So here I am, Thursday night in Jerusalem, Rosh Chodesh Adar Bet 5768. I’m at a meeting for “chesed united” a project undertaken by organizations including the Orthodox Union, Ohr Olam, and Shir Hadash to help the traumatized children of Sderot this Purim. We hear speakers from the Sderot Media Center. The videos offer us but a glimpse into the ongoing suffering and daily trauma the people of Sderot and the western negev cope with every single day.
Sirens sound, a faraway ambulance.
Sirens in Jerusalem. I think to myself: “It’s amazing how only a few years ago Jerusalem was constantly under terrorist attack and now it’s our job to reach out to our brothers and sisters in Aderot.”
Except that those sirens tonight weren’t just regular ambulance sirens. Those ambulances were headed to Merkaz HaRav Kook where terrorists had walked into the yeshiva and were indiscriminately shooting innocent students. Eight have been murdered. Several others injured.
My first week in Jerusalem saw the infamous Cafe Hillel bombing on Emek Refaim. Nearly five years later and I call Emek Refaim home. Five years ago the word “disengagement” meant nothing. Later that year when Prime Minister Sharon announced his plans for Gaza at the Hertzeliya conference the National-Zionist community was up in arms. Mass protests were organized, the country was electric with defiance. People were passionate, they were fighting. I can personally attest that people honestly did not think the plan would go through, that thousands would be kicked out of their homes. I remember the feeling. We cried and screamed and warned “today Gush Katif, tomorrow Ashkelon and then Tel Aviv,” and we were just brushed off “this is the price for peace.”
The government did nothing to help the Israeli citizens it so callously uprooted from Gush Katif. The reports of mental health problems, attempted suicide and divorce rates among former residents of Gush Katif are staggering and the government does nothing. Rockets rain down on Sderot at the rate of 6 to 8 per day and the government (aside from the obvious of STOPPING the launch of kassams) does nothing for the terrorized citizen of Israel. Ashkelon is under attack. Nothing. Students are murdered at Sapir College. Nothing. With the government so completely inept, somehow the responsibility of helping the citizens of Israel lies on the shoulders of the citizens of Israel on the Jewish people themselves. We have no leadership. The current Israeli government is the most corrupt the modern Jewish state has ever seen. Putting aside whatever lawsuits and indictments members of keneset face, including the Prime Minister himself, the government is allowing it’s own citizens to be terrorized and murdered and doing nothing to help in the fallout. Sderot residents who have seen direct hits on their homes deeming them unlivable wander from the homes of family members and friends as the government has provided no compensation to fix the damage.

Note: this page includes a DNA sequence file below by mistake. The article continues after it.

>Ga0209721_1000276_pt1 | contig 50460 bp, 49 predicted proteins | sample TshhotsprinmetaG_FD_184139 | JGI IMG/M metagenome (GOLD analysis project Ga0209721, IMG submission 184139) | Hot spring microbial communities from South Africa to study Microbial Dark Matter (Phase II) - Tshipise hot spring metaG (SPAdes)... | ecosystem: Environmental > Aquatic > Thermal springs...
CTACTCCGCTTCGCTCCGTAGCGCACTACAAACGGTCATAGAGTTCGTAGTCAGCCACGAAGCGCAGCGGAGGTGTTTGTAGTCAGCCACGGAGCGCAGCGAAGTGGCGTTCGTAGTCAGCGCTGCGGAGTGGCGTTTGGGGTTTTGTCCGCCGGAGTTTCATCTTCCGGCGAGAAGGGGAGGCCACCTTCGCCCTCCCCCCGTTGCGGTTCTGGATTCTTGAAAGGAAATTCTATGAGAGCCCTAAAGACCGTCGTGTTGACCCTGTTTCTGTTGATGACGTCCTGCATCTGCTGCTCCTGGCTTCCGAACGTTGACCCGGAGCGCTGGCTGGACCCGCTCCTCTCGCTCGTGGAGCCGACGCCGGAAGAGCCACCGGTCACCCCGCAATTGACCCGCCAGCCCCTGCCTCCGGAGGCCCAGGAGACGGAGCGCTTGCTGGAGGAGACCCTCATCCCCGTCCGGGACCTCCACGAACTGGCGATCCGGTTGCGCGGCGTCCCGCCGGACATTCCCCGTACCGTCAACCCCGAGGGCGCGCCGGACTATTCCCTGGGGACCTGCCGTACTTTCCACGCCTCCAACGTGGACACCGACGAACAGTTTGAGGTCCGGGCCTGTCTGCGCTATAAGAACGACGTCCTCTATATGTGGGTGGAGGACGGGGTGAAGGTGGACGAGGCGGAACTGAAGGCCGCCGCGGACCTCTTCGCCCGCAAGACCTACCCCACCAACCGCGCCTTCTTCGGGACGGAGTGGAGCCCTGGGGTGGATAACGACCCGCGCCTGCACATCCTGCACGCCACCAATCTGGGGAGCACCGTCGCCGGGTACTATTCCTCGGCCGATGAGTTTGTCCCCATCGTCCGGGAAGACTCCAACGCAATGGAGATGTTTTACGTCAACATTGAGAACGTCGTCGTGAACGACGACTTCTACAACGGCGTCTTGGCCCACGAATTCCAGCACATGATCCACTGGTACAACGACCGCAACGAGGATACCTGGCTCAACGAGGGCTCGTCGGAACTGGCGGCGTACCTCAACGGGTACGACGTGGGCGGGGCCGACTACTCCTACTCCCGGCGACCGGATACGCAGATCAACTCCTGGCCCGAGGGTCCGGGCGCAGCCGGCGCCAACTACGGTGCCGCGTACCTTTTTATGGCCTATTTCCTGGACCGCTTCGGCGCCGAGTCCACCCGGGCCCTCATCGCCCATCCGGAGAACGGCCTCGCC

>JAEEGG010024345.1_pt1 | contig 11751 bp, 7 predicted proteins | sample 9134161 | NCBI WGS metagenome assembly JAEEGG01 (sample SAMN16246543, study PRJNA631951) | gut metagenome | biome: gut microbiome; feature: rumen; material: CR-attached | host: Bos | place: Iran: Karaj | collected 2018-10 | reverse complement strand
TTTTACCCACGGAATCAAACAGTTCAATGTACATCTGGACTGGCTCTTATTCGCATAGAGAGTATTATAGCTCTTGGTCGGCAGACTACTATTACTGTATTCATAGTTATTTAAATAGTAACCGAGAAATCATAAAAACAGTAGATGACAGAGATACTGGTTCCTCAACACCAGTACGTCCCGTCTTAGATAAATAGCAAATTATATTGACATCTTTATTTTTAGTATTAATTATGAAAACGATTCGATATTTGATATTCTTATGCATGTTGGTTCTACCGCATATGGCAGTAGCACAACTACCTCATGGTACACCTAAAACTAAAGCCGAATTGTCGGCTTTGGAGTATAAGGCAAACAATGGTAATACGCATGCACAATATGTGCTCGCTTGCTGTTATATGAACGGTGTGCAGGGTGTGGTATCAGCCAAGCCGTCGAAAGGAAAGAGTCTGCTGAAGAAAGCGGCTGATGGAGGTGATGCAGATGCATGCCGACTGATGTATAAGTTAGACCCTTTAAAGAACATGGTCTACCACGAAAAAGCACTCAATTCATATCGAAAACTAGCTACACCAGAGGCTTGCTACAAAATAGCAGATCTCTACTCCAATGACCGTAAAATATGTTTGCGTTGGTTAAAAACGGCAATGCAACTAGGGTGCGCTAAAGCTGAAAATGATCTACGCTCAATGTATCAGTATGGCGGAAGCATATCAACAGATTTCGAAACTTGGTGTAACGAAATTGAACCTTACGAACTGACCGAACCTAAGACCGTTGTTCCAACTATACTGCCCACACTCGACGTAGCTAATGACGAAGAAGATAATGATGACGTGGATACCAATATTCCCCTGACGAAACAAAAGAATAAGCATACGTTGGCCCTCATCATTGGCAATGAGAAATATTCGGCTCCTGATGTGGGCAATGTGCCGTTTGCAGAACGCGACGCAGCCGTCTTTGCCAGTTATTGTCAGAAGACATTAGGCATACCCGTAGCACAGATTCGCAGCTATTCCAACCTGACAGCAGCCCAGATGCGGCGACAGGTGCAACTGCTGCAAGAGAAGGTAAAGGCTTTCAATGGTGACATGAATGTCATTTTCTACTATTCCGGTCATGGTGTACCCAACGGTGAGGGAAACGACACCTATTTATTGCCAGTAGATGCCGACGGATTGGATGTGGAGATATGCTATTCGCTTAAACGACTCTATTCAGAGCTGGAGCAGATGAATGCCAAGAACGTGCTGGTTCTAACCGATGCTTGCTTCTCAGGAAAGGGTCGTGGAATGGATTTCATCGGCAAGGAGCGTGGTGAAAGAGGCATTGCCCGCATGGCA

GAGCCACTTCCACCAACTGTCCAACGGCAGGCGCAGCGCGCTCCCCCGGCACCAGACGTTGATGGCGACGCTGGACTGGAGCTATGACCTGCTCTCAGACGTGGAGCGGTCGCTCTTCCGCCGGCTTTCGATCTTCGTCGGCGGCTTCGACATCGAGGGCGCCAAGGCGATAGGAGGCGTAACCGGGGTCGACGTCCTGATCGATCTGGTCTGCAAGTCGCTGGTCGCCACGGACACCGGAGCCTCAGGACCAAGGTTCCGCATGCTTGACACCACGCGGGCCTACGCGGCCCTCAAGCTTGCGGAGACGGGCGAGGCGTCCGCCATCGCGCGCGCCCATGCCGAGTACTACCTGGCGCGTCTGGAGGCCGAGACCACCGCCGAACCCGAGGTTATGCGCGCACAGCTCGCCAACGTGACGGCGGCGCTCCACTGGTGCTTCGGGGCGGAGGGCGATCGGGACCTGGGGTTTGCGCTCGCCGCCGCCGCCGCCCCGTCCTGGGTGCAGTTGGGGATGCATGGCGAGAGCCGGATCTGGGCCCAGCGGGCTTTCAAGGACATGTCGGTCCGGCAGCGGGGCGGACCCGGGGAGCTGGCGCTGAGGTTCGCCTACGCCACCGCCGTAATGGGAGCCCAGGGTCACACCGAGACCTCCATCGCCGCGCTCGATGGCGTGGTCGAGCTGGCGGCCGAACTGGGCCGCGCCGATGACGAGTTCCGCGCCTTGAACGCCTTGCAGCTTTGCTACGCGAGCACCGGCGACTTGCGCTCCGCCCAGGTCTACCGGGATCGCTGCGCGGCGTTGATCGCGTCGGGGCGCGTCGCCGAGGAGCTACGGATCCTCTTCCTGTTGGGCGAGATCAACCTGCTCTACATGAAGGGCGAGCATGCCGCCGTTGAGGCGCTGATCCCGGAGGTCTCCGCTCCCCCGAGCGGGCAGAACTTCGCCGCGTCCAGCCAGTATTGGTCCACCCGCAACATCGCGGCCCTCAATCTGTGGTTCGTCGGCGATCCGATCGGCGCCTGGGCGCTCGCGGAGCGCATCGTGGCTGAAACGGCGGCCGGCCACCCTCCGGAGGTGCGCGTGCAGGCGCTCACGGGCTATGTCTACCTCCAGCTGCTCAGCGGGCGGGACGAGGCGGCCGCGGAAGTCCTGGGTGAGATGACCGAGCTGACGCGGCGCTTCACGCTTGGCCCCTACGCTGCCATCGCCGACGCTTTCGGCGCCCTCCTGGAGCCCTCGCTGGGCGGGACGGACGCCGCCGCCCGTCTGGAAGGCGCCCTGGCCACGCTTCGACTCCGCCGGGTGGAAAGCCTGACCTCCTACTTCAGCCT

Post disengagement there is a shift in the Israeli consciousness. At the most basic level we were simply shocked. And of course, launching from areas formerly inhabited by the Jews of Gush Katif, the rocket attacks intensify against Sderot. Mass protests do not materialize. The Prime Minister is suspect in several scandals. No response. The President is suspect of sexual harassment and rape. It gets some people moving. Israeli citizens, former residents of Gush Katif still have not received compensation and live in caravans near the Gazan border and the public is all but silent. Something changed. People are more reflective it seems as though many rather than fighting publicly are re-evaluating their relationship with G-d. They’re fighting by intensifying their torah study, increasing their concentration during prayer. On the one hand we are tired of fighting and running against a brick wall and are outwardly apathetic and yet there is a revolution bubbling beneath the surface.
We look around and see we really have no central figure to lead us. There are no words that are printable to describe Prime Minister Olmert and even within the “religious” camp there is no single leader or gadol that everyone agrees to follow. With no human leader to guide us we begin to see that we have nobody to rely on, there is nobody to guide us but G-d himself. The psalms in our daily prayers are replete with verses reminding us so and they never rang so true: “ אַל-תִּבְטְחוּ בִנְדִיבִים-- בְּבֶן-אָדָם, שֶׁאֵין לוֹ תְשׁוּעָה.” “Put not your trust in princes, nor in the son of man, in whom there is no help.” (Psalms, 146) “לֹא בִגְבוּרַת הַסּוּס יֶחְפָּץ; לֹא-בְשׁוֹקֵי הָאִישׁ יִרְצֶה. רוֹצֶה יְהוָה, אֶת-יְרֵאָיו-- אֶת-הַמְיַחֲלִים לְחַסְדּוֹ.” “He delighteth not in the strength of the horse; He taketh no pleasure in the legs of a man. The LORD taketh pleasure in them that fear Him, in those that wait for His mercy.” (Psalms, 147) G-d desires those who fight for Him. When it seems as though no human measure can bring relief for our suffering we have no choice but to turn to G-d.